The IS/LM model (Investment—Saving/Liquidity preference—Money supply) is a macroeconomic tool that demonstrates the relationship between interest rates and real output in the goods and services market and the money market. The intersection of the IS and LM curves is the "general equilibrium" where there is simultaneous equilibrium in both markets.
Click link for interactive model.
I like the IS-LM model because it keeps the student focused on the important connections between the money supply, interest rates, and economic activity, whereas the IS-MP model leaves some of that in the background. The IS-MP model also has some quirky features: In this model, for instance, an increase in government purchases causes a permanent increase in the inflation rate. No one really believes that result as an empirical prediction, for the simple reason that the monetary policy reaction function would change if the natural interest rate (that is, the real interest rate consistent with full employment) changed. This observation highlights that neither model's exogeneity assumption should be taken too seriously. In the end, I remain open-minded, but at this point I prefer the IS-LM model when teaching (at the intermediate level) about the short-run effects of monetary and fiscal policy. If one were to teach IS-MP to undergrads, I would prefer to do it as an supplement, rather than a substitute, for IS-LM.
My favorite of these approaches is to think of IS-LM as a way to reconcile two seemingly incompatible views about what determines interest rates. One view says that the interest rate is determined by the supply of and demand for savings – the “loanable funds” approach. The other says that the interest rate is determined by the tradeoff between bonds, which pay interest, and money, which doesn’t, but which you can use for transactions and therefore has special value due to its liquidity – the “liquidity preference” approach. (Yes, some money-like things pay interest, but normally not as much as less liquid assets.)
The IS–LM analysis is simply a more detailed look at what lies behind aggregate demand. It decomposes aggregate demand into its two constituent markets—money and goods. The money market is summarized in the LM curve, the goods market in the IS curve. The advantages of the analysis are that it allows us to look at the two markets separately, to examine the determination of interest rates, and to distinguish clearly between fiscal and monetary policy. It is a very useful tool for short-run analysis of the economy.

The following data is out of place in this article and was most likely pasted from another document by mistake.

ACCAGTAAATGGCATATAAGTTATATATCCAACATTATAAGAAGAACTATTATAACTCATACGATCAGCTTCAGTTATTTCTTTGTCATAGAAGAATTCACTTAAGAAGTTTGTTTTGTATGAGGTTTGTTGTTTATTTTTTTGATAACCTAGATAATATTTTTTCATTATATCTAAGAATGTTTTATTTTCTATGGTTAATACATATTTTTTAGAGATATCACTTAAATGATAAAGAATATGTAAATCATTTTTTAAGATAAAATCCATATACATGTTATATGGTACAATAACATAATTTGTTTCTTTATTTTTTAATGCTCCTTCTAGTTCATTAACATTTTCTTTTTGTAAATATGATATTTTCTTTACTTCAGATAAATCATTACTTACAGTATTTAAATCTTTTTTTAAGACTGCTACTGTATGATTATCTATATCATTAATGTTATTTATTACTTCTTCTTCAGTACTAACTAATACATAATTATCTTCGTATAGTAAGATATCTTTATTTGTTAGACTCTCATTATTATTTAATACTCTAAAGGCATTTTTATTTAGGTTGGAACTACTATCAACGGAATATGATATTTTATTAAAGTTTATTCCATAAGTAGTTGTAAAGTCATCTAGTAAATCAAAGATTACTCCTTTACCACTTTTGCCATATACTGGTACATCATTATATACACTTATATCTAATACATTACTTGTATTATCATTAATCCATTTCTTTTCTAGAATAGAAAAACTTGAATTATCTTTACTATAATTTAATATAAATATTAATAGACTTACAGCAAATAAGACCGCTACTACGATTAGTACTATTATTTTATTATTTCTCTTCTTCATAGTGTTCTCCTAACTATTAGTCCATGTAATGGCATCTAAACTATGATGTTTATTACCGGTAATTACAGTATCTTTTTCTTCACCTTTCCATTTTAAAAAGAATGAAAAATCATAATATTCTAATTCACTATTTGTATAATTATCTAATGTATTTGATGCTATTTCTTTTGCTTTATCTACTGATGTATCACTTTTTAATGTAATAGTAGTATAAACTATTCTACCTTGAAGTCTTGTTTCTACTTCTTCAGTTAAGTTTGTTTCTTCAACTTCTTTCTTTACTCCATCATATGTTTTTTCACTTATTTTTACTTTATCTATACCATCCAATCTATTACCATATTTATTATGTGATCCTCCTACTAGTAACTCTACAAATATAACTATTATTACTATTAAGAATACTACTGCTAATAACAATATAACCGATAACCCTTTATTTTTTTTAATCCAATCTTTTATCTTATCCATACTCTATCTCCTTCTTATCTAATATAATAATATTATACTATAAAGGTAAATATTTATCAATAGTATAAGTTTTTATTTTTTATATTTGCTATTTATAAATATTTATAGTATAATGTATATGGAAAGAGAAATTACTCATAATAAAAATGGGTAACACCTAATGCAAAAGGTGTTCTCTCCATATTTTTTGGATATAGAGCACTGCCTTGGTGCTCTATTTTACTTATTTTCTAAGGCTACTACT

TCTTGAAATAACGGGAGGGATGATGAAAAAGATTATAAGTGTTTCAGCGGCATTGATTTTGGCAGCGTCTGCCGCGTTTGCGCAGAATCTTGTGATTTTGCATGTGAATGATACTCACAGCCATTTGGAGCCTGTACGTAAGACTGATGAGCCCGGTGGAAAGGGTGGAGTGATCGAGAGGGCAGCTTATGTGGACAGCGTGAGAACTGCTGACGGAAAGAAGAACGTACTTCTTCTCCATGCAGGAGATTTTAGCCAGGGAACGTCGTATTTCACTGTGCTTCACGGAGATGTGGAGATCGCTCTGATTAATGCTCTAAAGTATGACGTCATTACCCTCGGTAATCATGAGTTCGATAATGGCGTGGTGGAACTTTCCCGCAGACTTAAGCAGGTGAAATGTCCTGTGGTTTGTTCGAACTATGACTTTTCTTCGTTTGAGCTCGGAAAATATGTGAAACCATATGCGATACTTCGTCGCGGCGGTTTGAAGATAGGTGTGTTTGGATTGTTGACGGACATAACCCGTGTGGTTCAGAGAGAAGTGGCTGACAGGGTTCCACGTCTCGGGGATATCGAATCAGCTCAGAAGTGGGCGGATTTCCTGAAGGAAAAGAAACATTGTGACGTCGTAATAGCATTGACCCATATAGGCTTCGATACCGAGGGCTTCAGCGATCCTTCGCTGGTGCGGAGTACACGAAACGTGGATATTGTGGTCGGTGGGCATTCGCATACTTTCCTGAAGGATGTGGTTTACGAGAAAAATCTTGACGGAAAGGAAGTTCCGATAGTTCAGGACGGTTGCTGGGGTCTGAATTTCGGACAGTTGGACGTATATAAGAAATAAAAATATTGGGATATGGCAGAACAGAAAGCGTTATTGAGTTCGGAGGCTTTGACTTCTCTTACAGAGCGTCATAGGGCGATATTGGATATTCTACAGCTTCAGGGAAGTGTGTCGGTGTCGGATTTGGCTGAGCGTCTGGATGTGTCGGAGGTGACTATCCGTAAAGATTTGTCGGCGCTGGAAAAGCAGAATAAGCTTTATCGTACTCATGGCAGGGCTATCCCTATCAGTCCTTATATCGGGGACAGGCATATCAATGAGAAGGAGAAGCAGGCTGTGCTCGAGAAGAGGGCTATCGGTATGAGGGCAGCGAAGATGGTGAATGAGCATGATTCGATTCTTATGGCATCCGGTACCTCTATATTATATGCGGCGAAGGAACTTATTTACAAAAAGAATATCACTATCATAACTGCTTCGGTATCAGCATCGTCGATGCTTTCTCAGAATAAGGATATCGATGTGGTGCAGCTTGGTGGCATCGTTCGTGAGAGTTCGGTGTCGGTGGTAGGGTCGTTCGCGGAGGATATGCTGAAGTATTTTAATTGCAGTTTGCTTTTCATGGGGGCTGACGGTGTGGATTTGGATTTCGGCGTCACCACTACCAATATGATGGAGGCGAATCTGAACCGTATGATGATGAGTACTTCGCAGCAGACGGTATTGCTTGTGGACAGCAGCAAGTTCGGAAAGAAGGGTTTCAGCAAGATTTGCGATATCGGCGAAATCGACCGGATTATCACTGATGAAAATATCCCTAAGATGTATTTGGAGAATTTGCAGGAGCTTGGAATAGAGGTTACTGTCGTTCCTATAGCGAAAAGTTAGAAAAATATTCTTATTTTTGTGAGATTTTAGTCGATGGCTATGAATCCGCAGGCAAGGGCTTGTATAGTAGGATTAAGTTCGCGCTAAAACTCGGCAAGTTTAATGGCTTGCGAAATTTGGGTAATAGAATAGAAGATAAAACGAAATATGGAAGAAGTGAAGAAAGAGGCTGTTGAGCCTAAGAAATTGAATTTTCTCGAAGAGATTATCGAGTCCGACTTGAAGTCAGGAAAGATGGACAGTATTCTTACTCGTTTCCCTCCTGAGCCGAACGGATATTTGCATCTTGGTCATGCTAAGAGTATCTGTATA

A point that I would like to make is that the marginal propensity of consumption is a measure of the degree of confidence the consumers experience. In other words, if the consumers are very confident in a bright future, what should they do? Consume. Hence, for the same level of disposable income (output minus taxes) they consumer a higher proportion (increase in little c). Consumer sentiment or consumer confidence is one of the most important variables in the economy because they have a direct effect on consumption patterns. You can think of movements in little c as movements in that consumer sentiment (a higher degree of confidence reduces savings, in the same way little c does).
The LM curve, "L" denotes Liquidity and "M" denotes money, is a graph of combinations of real income, Y, and the real interest rate, r, such that the money market is in equilibrium (i.e. real money supply = real money demand).
The IS curve describes the combination of interest rates and output that clear the goods and services market in the short run. The goods and services market is said to clear when spending by consumers, firms, the government (and foreigners if an open economy) on goods and services equals the production of goods and services. The basic equation for the IS curve in a closed economy is closely related to the national income accounting identity Y = C+I+G, where Y is GDP.
The Keynesian theory takes many of the elements used in the Classical theory, but adds to them the premise that prices do not clear markets in the short run. Instead, prices have a life of their own, with the price level or its rate of change subject to considerable inertia (think of a runaway truck, if you like metaphors). This sounds plausible on the face of it, and we've often argued that (say) adjustments in the labor market might take some time. What makes this theory interesting, however, is not that the premise is plausible, but that this one modification changes some of the theory's short-run predictions in dramatic ways.
The IS/LM model was born at the Econometric Conference held in Oxford during September, 1936. Roy Harrod, John R. Hicks, and James Meade all presented papers describing mathematical models attempting to summarize John Maynard Keynes' General Theory of Employment, Interest, and Money. Hicks, who had seen a draft of Harrod's paper, invented the IS/LM model (originally using LL, not LM). He later presented it in "Mr. Keynes and the Classics: A Suggested Interpretation".